JH: There has been no confirmation yet. I know that they are certainly thinking about it and their story department has it in development. It would be a no-brainer for me. So I am on-board. I am also currently writing a screenplay for Disney right now. It will have music but is also a contemporary piece. So I am hard at work right now.

Jeffrey Brown talks about new book “Star Wars: Vader’s Little Princess”

Jeffrey Brown the author of last years hit children’s book “Star Wars: Darth Vader and Son”. When this book was realized was a month before my daughter was born and I couldn’t help but ask where is the female version. Well my request was answered with the newly released sequel “Star Wars: Vader’s Little Princess”. Media Mikes had a chance to chat with Jeffrey about his books and what we can expect next. If you want to ask him your own questions be sure to check out the upcoming Virtual Chat between Jeffrey, Daniel Wallace and Jonathan Rinzler on May 1st, click here to submit questions.

Mike Gencarelli: Are you surprised by the success of “Star Wars: Darth Vader and Son”?
Jeffrey Brown: I am. I thought it would do well, on the basis of it being a Star Wars book if nothing else, but I didn’t anticipate the incredible response it got. I’m most surprised by how much kids love the book. I wrote it from and for the parents’ perspective, but kids really get a kick out of it.

MG: What has been your son’s reaction to the book?
He likes it, although I suspect spending a year watching me write and draw the book too some of the shine off it.  He doesn’t like it as much as my nephew who’s just about the same age.

MG: Where did get your inspiration for “Star Wars: Vader’s Little Princess”?
There wasn’t really enough space for Leia in the first book, so I knew I wanted to do more with her. At the same time, I felt like I’d used up most of the four-year-old jokes and situations, so making Leia a teenager seemed obvious, and provided a lot more potential material – especially being able to show her dating Han Solo.

MG: Did you find this follow-up more challenging?
I did – first, because I’d used up some key bits of dialogue and scenes from the movies, and second, I don’t have a teenage daughter. Fortunately, I have a few friends with teenage daughters, and was able to get some ideas from them as well as my editor at Lucasfilm, J.W. Rizler. who has daughters.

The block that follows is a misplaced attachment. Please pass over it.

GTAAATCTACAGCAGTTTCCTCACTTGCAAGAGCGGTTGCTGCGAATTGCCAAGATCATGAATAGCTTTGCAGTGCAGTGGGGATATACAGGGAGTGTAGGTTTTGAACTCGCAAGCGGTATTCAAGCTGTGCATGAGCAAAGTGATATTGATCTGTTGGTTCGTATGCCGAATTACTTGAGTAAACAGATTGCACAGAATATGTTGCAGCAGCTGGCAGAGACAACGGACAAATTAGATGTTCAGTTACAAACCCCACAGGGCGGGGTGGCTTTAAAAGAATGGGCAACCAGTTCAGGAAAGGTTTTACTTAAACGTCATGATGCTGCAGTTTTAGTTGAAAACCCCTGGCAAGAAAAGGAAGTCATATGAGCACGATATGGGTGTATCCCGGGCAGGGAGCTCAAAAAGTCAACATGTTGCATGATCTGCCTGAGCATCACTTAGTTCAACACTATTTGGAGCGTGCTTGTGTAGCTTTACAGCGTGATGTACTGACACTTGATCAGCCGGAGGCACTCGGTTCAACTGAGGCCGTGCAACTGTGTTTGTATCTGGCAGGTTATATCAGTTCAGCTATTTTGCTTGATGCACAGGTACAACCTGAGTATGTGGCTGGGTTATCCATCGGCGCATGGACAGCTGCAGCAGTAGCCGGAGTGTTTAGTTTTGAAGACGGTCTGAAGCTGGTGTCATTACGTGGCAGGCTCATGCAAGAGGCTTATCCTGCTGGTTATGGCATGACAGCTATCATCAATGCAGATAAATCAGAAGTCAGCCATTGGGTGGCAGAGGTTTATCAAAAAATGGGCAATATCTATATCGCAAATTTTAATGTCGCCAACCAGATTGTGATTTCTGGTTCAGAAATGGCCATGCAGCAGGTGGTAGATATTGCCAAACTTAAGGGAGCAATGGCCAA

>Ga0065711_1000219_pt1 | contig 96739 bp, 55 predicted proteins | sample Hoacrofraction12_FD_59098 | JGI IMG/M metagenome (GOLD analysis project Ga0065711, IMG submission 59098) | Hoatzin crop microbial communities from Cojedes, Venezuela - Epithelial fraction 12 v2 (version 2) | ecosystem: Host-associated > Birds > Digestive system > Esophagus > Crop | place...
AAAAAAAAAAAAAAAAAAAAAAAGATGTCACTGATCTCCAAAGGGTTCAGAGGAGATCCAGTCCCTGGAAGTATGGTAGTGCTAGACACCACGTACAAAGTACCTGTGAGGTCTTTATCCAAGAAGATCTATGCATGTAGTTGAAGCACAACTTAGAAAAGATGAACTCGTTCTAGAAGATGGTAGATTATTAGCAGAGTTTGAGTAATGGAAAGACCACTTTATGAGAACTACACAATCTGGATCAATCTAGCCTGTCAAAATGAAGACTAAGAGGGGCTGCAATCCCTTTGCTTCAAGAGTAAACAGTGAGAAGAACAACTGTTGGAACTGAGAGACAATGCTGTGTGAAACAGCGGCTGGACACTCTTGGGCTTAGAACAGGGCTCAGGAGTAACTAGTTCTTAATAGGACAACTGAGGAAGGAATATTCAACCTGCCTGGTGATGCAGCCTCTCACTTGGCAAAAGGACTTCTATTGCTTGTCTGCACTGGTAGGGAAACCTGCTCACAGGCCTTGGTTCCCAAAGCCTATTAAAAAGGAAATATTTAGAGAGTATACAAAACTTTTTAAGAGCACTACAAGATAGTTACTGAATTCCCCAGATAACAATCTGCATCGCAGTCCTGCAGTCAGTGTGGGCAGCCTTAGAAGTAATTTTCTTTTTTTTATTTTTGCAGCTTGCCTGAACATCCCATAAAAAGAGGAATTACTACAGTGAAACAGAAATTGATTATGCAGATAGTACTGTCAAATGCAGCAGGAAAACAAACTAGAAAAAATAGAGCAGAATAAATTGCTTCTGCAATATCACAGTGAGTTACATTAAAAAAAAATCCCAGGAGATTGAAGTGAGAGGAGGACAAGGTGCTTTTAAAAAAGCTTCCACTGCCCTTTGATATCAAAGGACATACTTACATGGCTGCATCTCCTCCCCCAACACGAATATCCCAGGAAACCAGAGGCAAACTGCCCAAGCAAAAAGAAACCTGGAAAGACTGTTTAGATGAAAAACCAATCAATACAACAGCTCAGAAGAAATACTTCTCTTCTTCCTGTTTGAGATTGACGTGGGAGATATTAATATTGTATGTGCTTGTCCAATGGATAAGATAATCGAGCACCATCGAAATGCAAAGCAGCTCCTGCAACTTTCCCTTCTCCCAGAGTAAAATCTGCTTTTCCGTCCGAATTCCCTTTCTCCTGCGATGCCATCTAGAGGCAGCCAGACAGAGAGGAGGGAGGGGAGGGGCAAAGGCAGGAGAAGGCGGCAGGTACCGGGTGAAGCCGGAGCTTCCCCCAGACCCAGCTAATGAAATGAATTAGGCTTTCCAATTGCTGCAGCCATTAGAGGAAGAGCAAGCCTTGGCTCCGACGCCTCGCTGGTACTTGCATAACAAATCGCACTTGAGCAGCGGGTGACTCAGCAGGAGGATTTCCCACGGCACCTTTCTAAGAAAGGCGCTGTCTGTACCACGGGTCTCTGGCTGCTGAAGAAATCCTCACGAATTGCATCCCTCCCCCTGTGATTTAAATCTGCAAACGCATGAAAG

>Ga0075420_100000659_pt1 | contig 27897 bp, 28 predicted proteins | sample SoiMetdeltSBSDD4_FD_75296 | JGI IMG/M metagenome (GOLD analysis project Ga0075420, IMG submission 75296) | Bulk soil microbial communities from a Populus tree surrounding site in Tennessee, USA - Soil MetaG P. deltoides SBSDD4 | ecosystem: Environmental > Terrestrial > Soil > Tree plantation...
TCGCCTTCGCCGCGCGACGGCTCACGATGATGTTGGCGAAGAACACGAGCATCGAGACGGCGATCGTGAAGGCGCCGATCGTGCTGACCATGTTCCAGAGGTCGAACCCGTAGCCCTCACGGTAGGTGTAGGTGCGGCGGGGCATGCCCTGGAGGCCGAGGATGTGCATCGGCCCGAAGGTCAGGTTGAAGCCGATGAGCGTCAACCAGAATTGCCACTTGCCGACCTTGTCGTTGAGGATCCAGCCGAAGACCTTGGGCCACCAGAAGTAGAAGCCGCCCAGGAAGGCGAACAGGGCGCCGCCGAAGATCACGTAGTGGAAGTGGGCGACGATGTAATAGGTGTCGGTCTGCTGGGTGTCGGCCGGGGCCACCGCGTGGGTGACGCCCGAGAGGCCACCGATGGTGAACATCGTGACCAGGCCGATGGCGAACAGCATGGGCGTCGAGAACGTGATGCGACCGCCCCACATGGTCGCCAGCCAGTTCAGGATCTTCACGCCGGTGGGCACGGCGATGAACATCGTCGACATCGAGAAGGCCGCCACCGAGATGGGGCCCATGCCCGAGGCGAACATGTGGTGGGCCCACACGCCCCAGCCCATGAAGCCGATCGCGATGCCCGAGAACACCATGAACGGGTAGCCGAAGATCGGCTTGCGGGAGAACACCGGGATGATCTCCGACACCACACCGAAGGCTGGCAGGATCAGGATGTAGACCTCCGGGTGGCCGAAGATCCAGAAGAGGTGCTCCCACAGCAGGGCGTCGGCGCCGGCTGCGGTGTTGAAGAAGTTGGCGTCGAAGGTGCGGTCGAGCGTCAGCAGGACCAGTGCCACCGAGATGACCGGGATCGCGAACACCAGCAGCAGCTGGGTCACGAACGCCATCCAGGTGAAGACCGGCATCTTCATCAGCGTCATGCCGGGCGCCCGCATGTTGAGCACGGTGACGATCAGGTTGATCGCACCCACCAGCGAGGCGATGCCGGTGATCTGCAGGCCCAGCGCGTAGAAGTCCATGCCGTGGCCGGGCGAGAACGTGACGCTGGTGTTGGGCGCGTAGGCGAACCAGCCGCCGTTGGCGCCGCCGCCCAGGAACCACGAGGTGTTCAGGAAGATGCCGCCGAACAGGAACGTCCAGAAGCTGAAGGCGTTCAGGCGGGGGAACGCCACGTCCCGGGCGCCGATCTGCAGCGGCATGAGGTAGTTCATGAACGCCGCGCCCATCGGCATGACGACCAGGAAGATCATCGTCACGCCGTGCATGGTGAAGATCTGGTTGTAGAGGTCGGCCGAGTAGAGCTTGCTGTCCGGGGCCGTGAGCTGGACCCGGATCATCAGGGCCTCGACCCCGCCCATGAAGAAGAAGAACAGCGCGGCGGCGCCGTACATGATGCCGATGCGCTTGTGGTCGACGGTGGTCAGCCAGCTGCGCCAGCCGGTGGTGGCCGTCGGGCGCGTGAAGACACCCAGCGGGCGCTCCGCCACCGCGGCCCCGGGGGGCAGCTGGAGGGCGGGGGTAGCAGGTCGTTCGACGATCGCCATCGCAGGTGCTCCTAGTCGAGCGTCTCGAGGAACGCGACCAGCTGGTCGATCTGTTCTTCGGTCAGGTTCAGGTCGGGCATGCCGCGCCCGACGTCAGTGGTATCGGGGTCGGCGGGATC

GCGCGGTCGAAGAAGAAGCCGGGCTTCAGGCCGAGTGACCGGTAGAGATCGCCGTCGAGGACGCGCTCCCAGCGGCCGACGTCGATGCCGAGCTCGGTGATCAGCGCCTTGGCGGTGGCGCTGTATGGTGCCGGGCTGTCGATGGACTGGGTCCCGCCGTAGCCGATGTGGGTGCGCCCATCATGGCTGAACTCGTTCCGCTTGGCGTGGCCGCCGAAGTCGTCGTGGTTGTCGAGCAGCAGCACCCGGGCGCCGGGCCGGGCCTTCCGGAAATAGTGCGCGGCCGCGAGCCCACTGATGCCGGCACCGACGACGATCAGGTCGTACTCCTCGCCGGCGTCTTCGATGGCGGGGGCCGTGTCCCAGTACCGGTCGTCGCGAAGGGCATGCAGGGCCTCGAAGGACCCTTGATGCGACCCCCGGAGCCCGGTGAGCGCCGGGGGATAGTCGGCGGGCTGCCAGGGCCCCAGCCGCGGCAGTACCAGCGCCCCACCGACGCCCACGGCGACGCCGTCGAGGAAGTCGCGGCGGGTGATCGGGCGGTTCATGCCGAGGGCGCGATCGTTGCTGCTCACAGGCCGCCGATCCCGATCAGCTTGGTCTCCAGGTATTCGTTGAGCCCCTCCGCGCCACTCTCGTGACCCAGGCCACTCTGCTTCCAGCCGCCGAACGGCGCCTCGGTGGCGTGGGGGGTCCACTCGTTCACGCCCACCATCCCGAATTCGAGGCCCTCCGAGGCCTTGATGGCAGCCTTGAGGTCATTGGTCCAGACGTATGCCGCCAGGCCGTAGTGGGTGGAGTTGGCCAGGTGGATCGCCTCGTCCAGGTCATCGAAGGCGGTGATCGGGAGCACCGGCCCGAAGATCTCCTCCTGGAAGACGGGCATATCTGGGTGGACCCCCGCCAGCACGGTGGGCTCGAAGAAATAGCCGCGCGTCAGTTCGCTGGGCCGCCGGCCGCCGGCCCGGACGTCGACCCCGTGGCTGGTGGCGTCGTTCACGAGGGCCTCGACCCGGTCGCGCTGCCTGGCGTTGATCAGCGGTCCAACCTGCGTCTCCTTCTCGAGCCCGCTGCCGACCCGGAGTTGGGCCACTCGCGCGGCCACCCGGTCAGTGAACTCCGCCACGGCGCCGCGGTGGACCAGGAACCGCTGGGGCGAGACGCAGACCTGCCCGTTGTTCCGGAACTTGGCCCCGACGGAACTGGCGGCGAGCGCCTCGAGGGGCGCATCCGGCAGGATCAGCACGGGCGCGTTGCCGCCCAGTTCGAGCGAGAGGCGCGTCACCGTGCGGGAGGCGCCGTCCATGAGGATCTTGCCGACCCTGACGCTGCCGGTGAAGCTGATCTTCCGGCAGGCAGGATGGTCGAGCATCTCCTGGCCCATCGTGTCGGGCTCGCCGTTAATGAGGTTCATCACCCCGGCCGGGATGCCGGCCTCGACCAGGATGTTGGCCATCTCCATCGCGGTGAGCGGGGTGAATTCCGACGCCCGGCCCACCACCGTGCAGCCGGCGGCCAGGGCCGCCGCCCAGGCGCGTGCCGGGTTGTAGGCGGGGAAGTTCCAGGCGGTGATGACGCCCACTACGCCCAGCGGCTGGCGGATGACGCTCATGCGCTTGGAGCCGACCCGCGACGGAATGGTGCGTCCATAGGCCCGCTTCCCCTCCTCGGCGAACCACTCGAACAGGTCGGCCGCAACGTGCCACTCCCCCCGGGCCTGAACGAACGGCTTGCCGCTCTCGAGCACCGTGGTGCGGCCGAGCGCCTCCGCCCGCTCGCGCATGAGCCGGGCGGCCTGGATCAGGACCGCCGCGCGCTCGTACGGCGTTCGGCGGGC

How much research did you do within the “Star Wars” universe to complete these books?
Even though I’ve seen the films countless times, I re-watched them repeatedly the whole time I was working on the book. I also used numerous books, issues of Star Wars Insider, looked at toys, and finally had a good reason to spend some time intensely studying my collection of Topps Star Wars cards.

MG: Have you ever heard a reaction from George Lucas on these books?
I heard that he asked for more copies of Darth Vader and son, which is extremely flattering. As much as I was having fun with the Star Wars universe, I wanted to be true to it, and so I feel like I did it right.

MG: Can you give us a sneak preview for “Star Wars: Jedi Academy”
Jedi Academy is the story of Roan Novachez, a young boy from Tatooine expecting to spend middle school at the Pilot Academy, but ends up at Jedi Academy instead. The story is told through Roan’s journal, comics, letters from family, notes from class, and even pages from the school newspaper. It’s very different from anything I’ve done before in many ways, and I hope kids have as much fun reading it as I had making it.

MG: You co-wrote last years’s “Save The Date”; do you expect to do more feature films?